- The call tracking service owns those numbers displayed and called on your website. If you leave, you can have them back. It may take a few weeks or a few months, depending on how the service works. Even if it is a few weeks, what business can afford to have their inbound efforts hamstrung for that long? Who can afford it?
So, it’s safe to say that once you are on a session based call tracking system there are plenty of reasons keeping you there. And as your business grows those fees grow with it.
Channel based call tracking to the rescue
There are some clear benefits to using channel based call tracking. A big one is that it falls in line with crafting your online marketing mix based on channels. Some of these will vary depending on what service you use. It’s worth thoroughly researching this carefully to make sure you are getting what you need.
Measuring channel efficacy in aggregate may not seem as elegant or precise — but hear me out. If you are pulling monster traffic on your site, running a 100 person call center, and the bulk of your marketing efforts are keyword driven ad buys, I can see a case for session based call tracking.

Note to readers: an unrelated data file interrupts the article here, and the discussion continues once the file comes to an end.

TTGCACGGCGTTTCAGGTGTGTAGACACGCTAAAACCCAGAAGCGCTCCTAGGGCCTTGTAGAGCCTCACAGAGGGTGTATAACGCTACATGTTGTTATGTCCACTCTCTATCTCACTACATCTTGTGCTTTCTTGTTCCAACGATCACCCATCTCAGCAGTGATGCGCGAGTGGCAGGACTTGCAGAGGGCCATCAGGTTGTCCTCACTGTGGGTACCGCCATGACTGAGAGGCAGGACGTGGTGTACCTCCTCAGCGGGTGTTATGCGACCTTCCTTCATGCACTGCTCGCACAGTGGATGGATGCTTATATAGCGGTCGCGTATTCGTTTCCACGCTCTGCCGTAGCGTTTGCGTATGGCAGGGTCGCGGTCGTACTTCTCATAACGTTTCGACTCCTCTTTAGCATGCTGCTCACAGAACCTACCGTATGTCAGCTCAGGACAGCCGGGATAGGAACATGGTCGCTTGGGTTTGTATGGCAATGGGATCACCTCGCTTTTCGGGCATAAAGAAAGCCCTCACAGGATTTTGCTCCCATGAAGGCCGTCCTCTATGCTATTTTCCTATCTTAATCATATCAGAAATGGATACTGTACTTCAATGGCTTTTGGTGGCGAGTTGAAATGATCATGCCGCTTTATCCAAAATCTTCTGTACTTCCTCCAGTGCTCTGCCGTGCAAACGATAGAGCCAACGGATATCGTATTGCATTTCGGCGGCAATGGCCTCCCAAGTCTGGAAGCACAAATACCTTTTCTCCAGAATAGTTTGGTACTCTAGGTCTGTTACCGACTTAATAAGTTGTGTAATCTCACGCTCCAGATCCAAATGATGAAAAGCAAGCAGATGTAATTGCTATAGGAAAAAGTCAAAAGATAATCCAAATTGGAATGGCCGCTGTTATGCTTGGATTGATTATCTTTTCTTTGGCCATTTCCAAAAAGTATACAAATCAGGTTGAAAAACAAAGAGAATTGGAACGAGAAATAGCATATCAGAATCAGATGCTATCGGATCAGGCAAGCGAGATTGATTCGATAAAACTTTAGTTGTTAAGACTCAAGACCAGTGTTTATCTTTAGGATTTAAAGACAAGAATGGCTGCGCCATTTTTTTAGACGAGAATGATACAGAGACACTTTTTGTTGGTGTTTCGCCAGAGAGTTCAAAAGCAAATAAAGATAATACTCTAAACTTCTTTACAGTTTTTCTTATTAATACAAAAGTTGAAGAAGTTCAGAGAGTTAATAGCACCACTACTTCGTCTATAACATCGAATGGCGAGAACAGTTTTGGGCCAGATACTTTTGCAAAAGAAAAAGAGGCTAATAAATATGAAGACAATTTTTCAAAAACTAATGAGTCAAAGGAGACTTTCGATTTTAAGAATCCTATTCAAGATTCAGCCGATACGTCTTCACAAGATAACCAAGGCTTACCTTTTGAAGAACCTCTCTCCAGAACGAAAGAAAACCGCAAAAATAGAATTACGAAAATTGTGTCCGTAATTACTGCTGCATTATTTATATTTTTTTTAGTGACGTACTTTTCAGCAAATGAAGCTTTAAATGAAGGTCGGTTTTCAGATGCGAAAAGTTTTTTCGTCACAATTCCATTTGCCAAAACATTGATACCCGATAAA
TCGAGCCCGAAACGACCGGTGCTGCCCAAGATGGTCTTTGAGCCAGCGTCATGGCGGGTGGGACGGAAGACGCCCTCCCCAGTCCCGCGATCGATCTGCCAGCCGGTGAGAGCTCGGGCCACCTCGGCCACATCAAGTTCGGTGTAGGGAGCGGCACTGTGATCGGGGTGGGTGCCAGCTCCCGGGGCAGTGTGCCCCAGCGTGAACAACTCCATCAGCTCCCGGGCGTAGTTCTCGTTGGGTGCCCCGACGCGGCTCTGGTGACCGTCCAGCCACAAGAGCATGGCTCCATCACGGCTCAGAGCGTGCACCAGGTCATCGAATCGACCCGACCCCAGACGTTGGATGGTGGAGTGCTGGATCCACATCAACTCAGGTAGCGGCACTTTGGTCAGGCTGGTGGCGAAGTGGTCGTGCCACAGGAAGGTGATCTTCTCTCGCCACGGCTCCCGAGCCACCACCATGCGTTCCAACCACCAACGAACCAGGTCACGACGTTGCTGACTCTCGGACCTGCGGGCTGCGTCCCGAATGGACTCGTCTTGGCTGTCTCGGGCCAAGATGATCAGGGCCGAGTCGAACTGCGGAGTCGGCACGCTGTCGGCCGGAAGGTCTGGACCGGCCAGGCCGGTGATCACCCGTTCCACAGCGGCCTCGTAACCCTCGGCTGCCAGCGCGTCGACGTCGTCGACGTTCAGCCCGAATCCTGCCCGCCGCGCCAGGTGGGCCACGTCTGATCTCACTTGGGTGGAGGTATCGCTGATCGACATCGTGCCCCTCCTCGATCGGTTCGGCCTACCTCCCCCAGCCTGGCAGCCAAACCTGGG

But if you are like most businesses, you are not doing that. This means that you are working off of a smaller dataset. This is subject to random swings on the keyword level. How many clicks does ‘red apples’ get a week? And out of those clicks, how many phone calls do you get? And out of those phone calls, how many really searched ‘green apples’ but just didn’t call until an hour later? If you are not dealing in the hundreds of clicks per keyword, you aren’t getting enough data to make it worth doing session based stuff.
Aggregate isn’t always vague
It is possible to break down aggregate data to a level beyond simply a single channel. It can be broken down to a single ad campaign – or even more precisely – a single ad group. Best practices is to have between 10 and 20 words in an ad group for Google AdWords. You should do between three and five ad variations of ad in any Facebook campaign. Perhaps you can get enough clicks at that level to see if the group is effective and play with the keywords words/ads from there. You don’t need to get down to the keyword if you are under a five figure a month ad spend IMO.